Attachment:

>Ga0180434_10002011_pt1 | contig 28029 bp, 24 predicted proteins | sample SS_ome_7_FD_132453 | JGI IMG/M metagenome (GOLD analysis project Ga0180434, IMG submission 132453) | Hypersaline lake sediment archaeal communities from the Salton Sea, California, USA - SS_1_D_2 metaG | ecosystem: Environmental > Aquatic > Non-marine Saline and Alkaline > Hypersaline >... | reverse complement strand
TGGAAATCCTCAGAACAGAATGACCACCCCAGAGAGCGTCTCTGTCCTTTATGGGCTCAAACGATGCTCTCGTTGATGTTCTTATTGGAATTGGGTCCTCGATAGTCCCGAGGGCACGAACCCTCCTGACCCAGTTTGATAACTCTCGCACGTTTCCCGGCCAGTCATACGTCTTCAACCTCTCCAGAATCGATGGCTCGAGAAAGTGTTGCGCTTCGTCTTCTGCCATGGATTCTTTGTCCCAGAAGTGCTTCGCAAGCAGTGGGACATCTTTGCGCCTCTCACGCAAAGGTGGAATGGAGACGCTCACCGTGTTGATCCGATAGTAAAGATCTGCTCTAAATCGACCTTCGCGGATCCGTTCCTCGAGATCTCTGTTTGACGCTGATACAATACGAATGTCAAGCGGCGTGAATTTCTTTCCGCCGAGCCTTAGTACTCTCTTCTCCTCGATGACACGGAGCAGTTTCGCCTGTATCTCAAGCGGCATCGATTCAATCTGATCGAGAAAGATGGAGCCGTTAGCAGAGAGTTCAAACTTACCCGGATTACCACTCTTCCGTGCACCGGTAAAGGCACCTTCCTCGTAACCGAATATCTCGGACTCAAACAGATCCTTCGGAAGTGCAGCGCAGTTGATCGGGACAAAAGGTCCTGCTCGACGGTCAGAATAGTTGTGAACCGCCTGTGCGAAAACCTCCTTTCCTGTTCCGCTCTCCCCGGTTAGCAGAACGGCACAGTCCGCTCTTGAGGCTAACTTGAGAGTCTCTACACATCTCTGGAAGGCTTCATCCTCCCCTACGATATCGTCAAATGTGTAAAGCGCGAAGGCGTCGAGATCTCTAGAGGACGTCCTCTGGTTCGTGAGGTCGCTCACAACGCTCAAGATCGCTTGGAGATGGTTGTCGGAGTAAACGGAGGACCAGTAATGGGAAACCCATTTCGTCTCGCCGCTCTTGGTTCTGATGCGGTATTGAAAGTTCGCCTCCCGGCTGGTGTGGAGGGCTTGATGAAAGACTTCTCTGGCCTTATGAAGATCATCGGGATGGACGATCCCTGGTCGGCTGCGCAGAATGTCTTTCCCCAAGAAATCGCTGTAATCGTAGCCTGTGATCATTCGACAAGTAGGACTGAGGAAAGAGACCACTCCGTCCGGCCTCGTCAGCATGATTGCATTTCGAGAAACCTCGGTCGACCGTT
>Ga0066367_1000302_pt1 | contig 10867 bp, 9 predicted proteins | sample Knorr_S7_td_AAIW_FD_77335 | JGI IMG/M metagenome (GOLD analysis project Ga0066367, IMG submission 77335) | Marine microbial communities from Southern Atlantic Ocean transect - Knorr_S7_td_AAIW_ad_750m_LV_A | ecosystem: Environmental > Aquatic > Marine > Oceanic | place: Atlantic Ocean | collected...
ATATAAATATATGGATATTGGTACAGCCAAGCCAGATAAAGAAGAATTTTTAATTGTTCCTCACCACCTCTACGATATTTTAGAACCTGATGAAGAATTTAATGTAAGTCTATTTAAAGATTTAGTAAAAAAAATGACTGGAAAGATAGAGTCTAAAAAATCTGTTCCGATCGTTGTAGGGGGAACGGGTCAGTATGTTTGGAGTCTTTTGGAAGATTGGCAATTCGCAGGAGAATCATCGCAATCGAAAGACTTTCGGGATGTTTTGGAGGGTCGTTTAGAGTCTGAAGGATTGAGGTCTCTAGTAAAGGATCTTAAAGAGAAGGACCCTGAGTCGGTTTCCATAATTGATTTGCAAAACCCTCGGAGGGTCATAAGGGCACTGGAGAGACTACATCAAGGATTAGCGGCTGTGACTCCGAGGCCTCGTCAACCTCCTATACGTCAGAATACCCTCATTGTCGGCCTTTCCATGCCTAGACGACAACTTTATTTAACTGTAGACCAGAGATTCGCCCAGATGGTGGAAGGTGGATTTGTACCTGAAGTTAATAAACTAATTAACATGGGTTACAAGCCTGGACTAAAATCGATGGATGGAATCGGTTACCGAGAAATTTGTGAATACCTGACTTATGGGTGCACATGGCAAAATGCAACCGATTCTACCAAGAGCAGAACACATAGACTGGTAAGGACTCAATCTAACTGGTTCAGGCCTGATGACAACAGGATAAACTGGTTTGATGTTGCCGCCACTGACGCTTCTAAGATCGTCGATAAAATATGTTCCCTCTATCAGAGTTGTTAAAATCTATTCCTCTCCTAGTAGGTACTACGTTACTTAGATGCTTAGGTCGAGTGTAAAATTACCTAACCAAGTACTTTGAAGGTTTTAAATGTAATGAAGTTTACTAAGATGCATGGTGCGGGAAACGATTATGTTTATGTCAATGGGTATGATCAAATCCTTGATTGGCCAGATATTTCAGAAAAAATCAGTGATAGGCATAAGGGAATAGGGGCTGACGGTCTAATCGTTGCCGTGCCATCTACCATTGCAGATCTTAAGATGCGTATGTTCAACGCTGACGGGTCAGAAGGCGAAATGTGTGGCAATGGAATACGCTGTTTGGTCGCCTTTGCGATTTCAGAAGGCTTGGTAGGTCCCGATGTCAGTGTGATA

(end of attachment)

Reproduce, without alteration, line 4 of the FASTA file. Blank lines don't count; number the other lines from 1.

ATATAAATATATGGATATTGGTACAGCCAAGCCAGATAAAGAAGAATTTTTAATTGTTCCTCACCACCTCTACGATATTTTAGAACCTGATGAAGAATTTAATGTAAGTCTATTTAAAGATTTAGTAAAAAAAATGACTGGAAAGATAGAGTCTAAAAAATCTGTTCCGATCGTTGTAGGGGGAACGGGTCAGTATGTTTGGAGTCTTTTGGAAGATTGGCAATTCGCAGGAGAATCATCGCAATCGAAAGACTTTCGGGATGTTTTGGAGGGTCGTTTAGAGTCTGAAGGATTGAGGTCTCTAGTAAAGGATCTTAAAGAGAAGGACCCTGAGTCGGTTTCCATAATTGATTTGCAAAACCCTCGGAGGGTCATAAGGGCACTGGAGAGACTACATCAAGGATTAGCGGCTGTGACTCCGAGGCCTCGTCAACCTCCTATACGTCAGAATACCCTCATTGTCGGCCTTTCCATGCCTAGACGACAACTTTATTTAACTGTAGACCAGAGATTCGCCCAGATGGTGGAAGGTGGATTTGTACCTGAAGTTAATAAACTAATTAACATGGGTTACAAGCCTGGACTAAAATCGATGGATGGAATCGGTTACCGAGAAATTTGTGAATACCTGACTTATGGGTGCACATGGCAAAATGCAACCGATTCTACCAAGAGCAGAACACATAGACTGGTAAGGACTCAATCTAACTGGTTCAGGCCTGATGACAACAGGATAAACTGGTTTGATGTTGCCGCCACTGACGCTTCTAAGATCGTCGATAAAATATGTTCCCTCTATCAGAGTTGTTAAAATCTATTCCTCTCCTAGTAGGTACTACGTTACTTAGATGCTTAGGTCGAGTGTAAAATTACCTAACCAAGTACTTTGAAGGTTTTAAATGTAATGAAGTTTACTAAGATGCATGGTGCGGGAAACGATTATGTTTATGTCAATGGGTATGATCAAATCCTTGATTGGCCAGATATTTCAGAAAAAATCAGTGATAGGCATAAGGGAATAGGGGCTGACGGTCTAATCGTTGCCGTGCCATCTACCATTGCAGATCTTAAGATGCGTATGTTCAACGCTGACGGGTCAGAAGGCGAAATGTGTGGCAATGGAATACGCTGTTTGGTCGCCTTTGCGATTTCAGAAGGCTTGGTAGGTCCCGATGTCAGTGTGATA